Between the light going off and the beginning of the day, I have known places where ships don’t set a course to, where there are no trains and no cars, where yellow traffic lights mean to slow down and not to accelerate. Children, men and women live here without pulling or pushing. Under the Icelandic light they share the same look, heat and hopes in a neon pool, in cities with different names that all look alike.
Some boys race to push a shopping cart, a mother only purchases food in colored boxes, and an old man dives into a hot water pool at 41°.
In an ocean of colors and in a sea of empty roads, I have no idea where I have been or where I will be at their age.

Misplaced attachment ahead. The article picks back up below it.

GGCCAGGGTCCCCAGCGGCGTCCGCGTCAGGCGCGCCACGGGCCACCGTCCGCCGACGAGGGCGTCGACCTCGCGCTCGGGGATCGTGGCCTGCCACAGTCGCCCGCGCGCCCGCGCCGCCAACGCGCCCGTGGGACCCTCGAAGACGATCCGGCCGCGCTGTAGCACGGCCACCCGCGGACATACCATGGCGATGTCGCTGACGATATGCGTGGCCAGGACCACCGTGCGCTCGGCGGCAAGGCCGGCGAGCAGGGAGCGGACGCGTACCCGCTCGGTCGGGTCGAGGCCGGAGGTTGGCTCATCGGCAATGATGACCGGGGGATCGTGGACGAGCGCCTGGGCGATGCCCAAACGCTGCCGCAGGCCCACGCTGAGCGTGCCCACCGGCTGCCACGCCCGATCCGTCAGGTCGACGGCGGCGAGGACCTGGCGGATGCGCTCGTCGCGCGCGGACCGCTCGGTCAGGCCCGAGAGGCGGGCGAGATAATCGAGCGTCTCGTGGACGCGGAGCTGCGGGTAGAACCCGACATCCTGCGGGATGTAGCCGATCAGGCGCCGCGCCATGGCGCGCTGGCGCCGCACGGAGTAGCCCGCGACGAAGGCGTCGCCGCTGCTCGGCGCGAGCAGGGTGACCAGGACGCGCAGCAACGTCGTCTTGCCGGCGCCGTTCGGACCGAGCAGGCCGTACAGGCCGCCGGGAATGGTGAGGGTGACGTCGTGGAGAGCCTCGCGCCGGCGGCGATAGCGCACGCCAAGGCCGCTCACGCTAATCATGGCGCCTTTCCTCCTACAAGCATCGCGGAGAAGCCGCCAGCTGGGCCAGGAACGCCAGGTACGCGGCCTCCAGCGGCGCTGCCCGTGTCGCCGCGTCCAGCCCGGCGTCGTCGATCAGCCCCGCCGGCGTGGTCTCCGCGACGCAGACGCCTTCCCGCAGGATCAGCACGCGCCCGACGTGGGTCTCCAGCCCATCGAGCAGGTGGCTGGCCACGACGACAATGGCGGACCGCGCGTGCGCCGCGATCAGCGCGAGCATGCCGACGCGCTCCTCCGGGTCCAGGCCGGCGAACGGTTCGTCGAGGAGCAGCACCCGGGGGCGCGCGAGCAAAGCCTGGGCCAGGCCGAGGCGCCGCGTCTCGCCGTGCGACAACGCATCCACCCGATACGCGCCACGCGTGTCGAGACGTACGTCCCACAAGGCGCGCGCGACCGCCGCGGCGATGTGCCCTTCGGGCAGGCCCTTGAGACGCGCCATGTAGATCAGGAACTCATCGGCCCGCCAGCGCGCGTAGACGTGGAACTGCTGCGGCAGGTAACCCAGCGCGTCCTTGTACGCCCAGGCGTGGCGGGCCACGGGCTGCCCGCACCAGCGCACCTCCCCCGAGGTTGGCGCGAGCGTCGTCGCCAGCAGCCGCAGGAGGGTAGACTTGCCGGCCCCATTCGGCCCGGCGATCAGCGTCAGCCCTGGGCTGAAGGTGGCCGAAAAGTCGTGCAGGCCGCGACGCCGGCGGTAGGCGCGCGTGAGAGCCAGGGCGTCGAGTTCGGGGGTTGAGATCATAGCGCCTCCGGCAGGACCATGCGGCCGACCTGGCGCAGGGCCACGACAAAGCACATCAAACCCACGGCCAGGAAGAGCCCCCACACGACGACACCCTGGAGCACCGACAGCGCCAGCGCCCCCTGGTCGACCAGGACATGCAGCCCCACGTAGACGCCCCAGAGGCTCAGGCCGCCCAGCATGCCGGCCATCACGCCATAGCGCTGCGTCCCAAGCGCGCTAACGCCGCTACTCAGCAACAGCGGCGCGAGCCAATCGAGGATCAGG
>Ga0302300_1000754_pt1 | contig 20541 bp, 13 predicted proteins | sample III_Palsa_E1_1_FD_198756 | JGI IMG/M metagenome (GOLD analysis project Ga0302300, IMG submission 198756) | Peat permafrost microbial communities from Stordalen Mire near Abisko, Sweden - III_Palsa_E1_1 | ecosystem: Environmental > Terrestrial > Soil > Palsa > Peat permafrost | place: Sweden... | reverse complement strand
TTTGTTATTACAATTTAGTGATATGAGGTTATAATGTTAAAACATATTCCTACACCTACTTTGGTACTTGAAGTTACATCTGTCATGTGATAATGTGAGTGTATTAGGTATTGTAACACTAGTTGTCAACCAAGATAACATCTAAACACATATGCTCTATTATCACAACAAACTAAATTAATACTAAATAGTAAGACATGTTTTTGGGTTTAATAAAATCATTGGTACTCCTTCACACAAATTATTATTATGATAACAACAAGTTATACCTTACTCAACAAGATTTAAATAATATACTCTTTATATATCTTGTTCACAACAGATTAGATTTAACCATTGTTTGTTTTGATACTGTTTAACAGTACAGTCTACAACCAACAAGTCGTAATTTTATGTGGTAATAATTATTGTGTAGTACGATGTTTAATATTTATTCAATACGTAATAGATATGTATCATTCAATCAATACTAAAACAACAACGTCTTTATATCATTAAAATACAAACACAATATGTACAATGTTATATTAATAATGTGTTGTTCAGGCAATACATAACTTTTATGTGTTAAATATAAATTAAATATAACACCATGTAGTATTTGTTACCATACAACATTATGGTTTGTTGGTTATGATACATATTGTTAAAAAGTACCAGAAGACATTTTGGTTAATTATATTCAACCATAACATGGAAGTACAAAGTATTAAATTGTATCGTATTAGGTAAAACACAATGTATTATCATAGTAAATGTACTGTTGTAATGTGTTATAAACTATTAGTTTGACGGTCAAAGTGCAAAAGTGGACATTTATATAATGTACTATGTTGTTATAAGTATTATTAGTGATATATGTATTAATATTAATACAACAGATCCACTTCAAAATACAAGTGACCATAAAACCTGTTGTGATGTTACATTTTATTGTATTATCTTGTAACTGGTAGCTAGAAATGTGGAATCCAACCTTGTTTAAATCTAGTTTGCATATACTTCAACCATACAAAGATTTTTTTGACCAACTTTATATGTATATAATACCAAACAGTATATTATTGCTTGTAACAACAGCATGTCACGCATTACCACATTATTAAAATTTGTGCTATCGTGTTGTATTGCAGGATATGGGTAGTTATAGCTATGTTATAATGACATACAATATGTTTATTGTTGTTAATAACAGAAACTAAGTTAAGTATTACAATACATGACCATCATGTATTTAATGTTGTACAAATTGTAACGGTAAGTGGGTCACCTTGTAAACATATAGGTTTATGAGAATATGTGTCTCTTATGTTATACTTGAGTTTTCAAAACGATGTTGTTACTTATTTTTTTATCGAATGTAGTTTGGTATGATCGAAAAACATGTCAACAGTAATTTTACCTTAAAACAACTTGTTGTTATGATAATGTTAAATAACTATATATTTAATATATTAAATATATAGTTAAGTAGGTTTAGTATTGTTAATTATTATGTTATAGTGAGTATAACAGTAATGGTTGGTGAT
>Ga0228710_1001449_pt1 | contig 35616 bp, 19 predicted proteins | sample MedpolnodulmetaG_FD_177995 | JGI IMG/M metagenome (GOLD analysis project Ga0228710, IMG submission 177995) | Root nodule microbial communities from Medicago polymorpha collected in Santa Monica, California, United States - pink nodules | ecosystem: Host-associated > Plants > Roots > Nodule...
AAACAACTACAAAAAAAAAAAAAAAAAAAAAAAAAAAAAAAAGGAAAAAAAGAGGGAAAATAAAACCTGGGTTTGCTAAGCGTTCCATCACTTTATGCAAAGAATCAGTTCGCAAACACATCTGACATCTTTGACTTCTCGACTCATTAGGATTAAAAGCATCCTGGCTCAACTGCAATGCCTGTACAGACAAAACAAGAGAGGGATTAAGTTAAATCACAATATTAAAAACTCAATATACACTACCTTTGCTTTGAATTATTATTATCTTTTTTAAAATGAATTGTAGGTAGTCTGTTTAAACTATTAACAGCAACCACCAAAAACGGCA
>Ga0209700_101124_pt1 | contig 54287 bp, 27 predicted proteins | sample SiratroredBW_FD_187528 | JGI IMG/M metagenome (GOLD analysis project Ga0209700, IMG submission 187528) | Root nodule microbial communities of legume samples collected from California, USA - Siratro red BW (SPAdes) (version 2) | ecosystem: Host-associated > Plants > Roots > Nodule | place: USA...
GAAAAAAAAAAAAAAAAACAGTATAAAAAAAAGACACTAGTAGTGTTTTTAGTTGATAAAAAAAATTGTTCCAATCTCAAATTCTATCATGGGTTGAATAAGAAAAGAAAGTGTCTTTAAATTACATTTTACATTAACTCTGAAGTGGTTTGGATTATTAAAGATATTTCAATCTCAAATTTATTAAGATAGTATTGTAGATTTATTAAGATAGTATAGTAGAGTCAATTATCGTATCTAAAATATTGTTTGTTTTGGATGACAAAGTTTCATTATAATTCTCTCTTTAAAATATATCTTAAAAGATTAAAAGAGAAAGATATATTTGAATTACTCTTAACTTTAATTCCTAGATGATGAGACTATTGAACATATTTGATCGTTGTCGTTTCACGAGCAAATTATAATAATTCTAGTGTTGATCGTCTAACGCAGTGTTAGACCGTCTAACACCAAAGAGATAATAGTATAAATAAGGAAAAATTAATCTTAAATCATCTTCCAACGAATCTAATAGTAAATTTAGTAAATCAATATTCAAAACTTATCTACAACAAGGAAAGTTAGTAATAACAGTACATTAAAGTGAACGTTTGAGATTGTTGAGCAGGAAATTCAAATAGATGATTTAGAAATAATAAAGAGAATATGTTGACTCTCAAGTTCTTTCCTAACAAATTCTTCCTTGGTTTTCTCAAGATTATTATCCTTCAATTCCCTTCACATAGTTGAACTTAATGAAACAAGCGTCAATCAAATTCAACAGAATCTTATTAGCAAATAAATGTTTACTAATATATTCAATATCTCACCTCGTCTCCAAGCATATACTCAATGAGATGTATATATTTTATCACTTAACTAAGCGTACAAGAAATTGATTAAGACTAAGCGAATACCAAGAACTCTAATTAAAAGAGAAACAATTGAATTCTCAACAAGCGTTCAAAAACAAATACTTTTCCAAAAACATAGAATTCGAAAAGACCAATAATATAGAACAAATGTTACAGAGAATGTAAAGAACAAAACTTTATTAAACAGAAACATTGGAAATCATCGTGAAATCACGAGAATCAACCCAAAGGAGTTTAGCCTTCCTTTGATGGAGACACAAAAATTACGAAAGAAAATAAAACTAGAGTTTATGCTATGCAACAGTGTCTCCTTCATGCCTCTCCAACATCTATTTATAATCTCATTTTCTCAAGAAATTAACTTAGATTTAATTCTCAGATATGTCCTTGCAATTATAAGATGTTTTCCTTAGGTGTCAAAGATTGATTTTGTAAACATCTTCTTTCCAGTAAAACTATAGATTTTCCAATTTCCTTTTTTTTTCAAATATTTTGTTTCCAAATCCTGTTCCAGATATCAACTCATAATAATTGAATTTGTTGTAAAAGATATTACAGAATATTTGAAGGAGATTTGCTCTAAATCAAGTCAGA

How to photograph Iceland without necessarily representing it for what it is (beautiful)?
In 13 days and 2994 km traveled, I have been trying to break the mirror and not to depict Iceland as the land of rivers, volcanoes and endless glaciers, but to photograph it in a completely unusual and aseptic manner, so that, for once, we can get away from the explosion of nature and live in colors, giving voice to the island’s minority: humans.
By Luca Arena